Racial Disparities Found in Healthcare Through Medicare Advantage

African Americans and Hispanics reported healthcare experiences as being similar to or worse than those experienced by Whites.

The Centers for Medicare & Medicaid Services (CMS) Office of Minority Health recently released data by racial or ethnic groups on the quality of healthcare received by individuals with Medicare Advantage.

The data was based on an analysis that used 2 sources of information: the Healthcare Effectiveness Data and Information Set (HEDIS) and the Medicare Consumer Assessment of Healthcare Providers and Systems (CAHPS) Survey.

“This is the first time that CMS has released Medicare Advantage data stratified by race and ethnicity,” said Cara James, director of the CMS Office of Minority Health. “Increasing understanding and awareness of disparities and their causes is the first step of our path to equity. While these data do not tell us why differences exist, they show where we have problems and can help spur efforts to understand what can be done to reduce or eliminate these differences.”

The results of the quality of care analysis showed that Asians and Pacific Islanders normally receive care that is similar to or better than care received by Whites. Meanwhile, African Americans and Hispanics were found to receive care that is similar to or worse than care received by Whites.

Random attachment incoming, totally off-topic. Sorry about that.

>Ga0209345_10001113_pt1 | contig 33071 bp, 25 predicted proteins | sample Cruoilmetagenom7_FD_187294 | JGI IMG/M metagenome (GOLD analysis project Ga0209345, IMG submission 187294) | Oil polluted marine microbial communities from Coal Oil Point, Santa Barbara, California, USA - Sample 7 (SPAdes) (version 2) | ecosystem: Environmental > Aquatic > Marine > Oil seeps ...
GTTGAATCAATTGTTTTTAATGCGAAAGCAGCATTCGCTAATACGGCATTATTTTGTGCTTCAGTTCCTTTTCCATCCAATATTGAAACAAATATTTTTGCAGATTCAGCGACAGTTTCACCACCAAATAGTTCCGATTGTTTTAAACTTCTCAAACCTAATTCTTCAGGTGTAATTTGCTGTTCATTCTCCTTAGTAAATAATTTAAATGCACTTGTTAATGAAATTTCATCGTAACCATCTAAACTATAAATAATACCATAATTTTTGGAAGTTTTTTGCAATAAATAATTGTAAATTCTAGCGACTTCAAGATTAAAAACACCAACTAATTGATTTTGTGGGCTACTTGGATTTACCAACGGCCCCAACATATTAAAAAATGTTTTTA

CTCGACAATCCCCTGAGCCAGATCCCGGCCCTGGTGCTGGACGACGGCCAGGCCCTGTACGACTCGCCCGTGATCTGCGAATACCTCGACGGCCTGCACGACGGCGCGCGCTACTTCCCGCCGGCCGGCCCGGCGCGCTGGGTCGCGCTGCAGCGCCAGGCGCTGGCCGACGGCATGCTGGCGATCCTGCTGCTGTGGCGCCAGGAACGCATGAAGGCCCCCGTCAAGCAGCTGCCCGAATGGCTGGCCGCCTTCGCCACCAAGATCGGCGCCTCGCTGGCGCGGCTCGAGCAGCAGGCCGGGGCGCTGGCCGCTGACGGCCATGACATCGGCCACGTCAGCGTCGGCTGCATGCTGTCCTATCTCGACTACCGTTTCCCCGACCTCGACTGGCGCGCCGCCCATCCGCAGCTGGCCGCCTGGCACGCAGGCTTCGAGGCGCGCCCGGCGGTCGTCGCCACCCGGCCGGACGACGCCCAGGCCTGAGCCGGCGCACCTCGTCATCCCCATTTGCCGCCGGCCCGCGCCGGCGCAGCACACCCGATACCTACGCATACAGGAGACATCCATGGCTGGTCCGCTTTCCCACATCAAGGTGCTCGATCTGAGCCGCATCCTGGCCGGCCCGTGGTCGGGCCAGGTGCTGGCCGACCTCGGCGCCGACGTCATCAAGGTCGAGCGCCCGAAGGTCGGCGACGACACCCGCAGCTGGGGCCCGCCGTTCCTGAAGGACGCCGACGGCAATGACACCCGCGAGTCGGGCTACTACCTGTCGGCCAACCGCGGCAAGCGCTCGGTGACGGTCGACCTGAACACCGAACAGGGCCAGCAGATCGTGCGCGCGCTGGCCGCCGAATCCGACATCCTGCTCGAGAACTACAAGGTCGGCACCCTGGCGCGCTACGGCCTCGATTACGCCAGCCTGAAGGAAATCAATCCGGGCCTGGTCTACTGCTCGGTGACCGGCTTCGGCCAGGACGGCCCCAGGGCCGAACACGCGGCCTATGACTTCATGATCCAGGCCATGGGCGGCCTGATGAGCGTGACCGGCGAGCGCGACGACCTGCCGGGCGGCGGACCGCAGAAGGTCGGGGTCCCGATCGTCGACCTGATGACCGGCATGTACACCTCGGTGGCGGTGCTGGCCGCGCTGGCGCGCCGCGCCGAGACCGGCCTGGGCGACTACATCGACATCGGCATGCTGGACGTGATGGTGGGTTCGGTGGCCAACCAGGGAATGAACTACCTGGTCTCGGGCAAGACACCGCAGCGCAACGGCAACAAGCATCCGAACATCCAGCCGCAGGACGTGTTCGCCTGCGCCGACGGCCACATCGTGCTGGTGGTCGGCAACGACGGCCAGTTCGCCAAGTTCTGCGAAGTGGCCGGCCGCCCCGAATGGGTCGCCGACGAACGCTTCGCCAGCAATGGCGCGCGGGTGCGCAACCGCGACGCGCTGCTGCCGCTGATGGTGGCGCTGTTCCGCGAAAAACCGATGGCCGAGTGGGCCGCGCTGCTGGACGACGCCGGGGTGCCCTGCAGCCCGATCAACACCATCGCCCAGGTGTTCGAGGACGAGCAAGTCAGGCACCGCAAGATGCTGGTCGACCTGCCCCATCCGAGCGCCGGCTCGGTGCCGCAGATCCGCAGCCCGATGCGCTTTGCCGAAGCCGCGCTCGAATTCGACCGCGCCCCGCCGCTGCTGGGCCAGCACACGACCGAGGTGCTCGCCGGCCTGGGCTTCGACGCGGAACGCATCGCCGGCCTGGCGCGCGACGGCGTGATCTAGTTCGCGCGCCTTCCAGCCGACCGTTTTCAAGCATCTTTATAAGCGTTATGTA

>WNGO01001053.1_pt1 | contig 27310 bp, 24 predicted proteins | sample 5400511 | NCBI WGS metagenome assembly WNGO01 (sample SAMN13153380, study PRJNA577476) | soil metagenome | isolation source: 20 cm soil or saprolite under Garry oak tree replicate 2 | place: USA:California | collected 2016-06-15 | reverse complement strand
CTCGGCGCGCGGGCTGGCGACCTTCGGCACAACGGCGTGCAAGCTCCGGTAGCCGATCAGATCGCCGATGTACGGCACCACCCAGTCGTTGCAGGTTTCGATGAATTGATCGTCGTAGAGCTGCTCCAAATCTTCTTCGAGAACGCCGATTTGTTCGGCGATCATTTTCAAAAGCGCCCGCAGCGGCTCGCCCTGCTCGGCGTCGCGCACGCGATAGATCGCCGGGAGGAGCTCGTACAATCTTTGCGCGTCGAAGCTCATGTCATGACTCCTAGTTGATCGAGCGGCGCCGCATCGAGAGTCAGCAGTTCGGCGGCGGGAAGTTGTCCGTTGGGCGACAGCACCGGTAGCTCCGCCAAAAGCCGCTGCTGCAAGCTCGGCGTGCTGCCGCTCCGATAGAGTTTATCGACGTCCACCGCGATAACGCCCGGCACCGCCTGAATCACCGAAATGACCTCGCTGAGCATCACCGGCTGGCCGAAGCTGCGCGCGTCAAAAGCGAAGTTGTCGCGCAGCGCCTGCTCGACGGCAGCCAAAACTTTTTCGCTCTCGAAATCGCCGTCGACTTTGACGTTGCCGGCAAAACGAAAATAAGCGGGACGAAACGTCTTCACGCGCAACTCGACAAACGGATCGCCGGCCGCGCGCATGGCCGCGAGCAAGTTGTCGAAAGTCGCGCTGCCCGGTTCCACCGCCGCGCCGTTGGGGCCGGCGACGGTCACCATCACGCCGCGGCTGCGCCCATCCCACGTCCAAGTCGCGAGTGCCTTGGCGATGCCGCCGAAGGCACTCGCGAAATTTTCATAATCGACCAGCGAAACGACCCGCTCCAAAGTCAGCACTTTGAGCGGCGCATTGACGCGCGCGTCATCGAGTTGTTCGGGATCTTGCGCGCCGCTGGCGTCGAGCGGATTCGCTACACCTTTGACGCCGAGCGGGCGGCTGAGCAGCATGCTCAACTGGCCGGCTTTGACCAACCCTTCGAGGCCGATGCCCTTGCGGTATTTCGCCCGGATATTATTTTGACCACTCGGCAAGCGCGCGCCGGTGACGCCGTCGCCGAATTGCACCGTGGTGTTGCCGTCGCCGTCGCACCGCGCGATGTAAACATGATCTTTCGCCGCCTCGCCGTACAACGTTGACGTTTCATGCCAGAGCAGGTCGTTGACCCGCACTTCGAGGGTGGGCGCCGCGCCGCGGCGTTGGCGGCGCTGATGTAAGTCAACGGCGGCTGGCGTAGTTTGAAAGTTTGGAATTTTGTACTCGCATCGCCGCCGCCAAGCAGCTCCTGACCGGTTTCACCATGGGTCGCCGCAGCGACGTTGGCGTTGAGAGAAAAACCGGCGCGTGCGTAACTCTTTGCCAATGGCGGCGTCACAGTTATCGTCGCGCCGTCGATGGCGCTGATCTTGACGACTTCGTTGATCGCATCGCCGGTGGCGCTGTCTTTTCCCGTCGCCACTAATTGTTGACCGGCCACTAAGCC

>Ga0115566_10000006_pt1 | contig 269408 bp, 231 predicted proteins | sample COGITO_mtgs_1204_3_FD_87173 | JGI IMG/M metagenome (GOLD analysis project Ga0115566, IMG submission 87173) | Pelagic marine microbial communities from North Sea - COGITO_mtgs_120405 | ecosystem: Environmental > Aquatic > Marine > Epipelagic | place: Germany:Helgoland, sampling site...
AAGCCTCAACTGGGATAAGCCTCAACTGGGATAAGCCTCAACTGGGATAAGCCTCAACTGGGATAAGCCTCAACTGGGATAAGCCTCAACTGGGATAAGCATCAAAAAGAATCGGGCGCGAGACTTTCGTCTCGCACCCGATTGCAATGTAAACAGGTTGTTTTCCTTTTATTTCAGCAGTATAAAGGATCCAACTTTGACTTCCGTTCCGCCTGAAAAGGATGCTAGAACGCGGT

Furthermore, African Americans and Hispanics reported their healthcare experiences as being similar to or worse than those experienced by Whites.

The database is intended to help improve quality and accountability and presents HEDIS and CAHPS scores for different racial and ethnic groups at the level of individual Medicare contracts.

However, CMS states that the information provided by the database is not used to evaluate care through the star ratings program Medicare Advantage and Part D Start Ratings program or to be used for payment purposes.

“These data are a good first step in understanding disparities in Medicare Advantage,” said Sean Cavanaugh, CMS deputy administrator and director of the Center for Medicare. “We look forward to working with plans in closing the differences in the quality of care that people with Medicare Advantage receive.”